There’s so much more—in­clud­ing a quasi-hu­man berserker im­paled on his own boner, Heavy Metal– style an­i­ma­tion, and a spec­tral tiger—but here’s a film to be ex­pe­ri­enced, not read about. Some fic­tion is so af­fect­ing that its world be­comes sub­limely real to us (Tolkien comes to mind), and in that spirit, by the time Mandy ar­rives at its fi­nal, hero­ically in­sane im­age, all we de­sire is a re­turn to the Shadow Moun­tains, or what­ever fugue-state Möbius land­scape we’ve landed in, so we can do it all over again. > ADRIAN MACK

THE CAKEMAKER

Star­ring Tim Kalkhof. In

Ger­man, and He­brew, with English sub­ti­tles. Rat­ing un­avail­able

Can a re­la­tion­ship be 2

based on lies, lust, and ap­ple strudel? Ac­cord­ing to this ten­derly con­structed new movie, that de­pends on the qual­ity of the bak­ing.

A first fea­ture for writer-direc­tor Ofir Raul Gra­zier, born in Is­rael and based in Ger­many, The Cakemaker con­cen­trates on kitchen as por­tal to the hearts of men and women, re­gard­less of re­li­gion, geography, or gen­der roles. It be­gins when a suave Is­raeli called Oren (Roy Miller) wan­ders into a Berlin café and is struck by the qual­ity of its pas­tries, and then by their maker, the tac­i­turn Thomas (Tim Kalkhof). Oren fin­ishes off his dessert with an­other af­ter­noon de­light. And pretty soon he’s stay­ing at Thomas’s place on fre­quent busi­ness trips to the Ger­man cap­i­tal.

The man is mar­ried and has a lit­tle boy back in Jerusalem, so there’s that. But then Oren sud­denly dis­ap­pears from the story (in the first few min­utes) and the baker de­cides to in­ves­ti­gate the life he left be­hind. The dude must have re­ally loved cafés, be­cause his wife, Anat (Fox­trot’s ex­cel­lent Sarah Adler), runs one too. We don’t know why she hires a non-he­brew-speak­ing Ger­man as a dish­washer for her fail­ing en­ter­prise (would that even be le­gal?), but of course it’s not long be­fore his bak­ing skills, if not his own story, are ex­posed.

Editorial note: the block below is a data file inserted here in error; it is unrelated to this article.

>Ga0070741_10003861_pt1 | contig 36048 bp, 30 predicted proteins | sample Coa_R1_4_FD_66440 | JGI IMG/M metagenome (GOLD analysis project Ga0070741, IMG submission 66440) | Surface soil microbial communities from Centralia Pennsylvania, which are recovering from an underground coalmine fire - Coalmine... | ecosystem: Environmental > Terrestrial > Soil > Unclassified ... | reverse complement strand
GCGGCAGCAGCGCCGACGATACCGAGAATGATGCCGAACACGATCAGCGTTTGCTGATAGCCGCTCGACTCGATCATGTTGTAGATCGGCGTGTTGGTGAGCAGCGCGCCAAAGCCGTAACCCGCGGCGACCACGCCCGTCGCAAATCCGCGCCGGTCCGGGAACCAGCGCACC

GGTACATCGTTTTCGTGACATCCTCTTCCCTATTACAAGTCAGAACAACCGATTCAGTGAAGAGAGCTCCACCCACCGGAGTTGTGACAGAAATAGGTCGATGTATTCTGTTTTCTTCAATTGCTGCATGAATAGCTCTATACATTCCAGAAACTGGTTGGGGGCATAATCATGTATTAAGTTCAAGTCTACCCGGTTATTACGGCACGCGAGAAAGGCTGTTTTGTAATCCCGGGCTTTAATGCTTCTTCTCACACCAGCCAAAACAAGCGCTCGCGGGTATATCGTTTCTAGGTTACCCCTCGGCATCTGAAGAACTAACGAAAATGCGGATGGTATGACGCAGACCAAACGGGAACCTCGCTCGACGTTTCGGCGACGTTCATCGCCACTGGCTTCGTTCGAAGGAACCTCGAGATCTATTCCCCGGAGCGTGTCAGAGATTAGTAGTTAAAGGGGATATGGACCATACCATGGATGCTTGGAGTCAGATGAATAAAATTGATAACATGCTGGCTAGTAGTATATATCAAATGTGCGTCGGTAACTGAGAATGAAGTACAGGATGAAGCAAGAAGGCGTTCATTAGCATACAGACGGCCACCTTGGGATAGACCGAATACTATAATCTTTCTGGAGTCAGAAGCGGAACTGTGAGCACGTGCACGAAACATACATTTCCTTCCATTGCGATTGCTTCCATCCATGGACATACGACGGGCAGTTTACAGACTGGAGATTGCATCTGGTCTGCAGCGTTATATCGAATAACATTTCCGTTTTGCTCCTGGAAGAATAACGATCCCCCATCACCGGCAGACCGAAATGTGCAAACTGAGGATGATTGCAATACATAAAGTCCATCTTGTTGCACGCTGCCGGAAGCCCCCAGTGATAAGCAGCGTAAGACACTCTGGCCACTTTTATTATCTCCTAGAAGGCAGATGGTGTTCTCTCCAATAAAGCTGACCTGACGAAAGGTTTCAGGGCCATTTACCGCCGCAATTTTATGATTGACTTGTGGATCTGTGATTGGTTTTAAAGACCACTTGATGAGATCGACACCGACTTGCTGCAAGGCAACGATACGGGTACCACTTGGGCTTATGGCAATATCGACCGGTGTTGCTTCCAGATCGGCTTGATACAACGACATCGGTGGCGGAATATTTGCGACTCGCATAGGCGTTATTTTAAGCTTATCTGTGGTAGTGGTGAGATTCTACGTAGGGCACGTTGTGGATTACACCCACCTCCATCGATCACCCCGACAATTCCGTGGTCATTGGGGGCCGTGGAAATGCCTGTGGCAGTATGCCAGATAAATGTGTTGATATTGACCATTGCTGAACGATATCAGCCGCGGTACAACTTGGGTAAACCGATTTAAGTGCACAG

Thomas’s cre­ations soon make the place a hit. Well, with ev­ery­one but Anat’s Ortho­dox brother-in-law (don’t mess with Zo­har Sh­trauss), who knows some­thing’s not kosher. Lit­er­ally. Anat isn’t her­self that ob­ser­vant; in­deed, it takes a while for her to spot ob­vi­ous ev­i­dence that the new­comer has some his­tory with her late hus­band. Any­way, a com­bi­na­tion of grief, cu­rios­ity, and the fact that Thomas bonds so well with other fam­ily mem­bers even­tu­ally has her swoon­ing like Demi Moore in Ghost—only with a liv­ing, highly am­bigu­ous fig­ure in the Pa­trick Swayze part.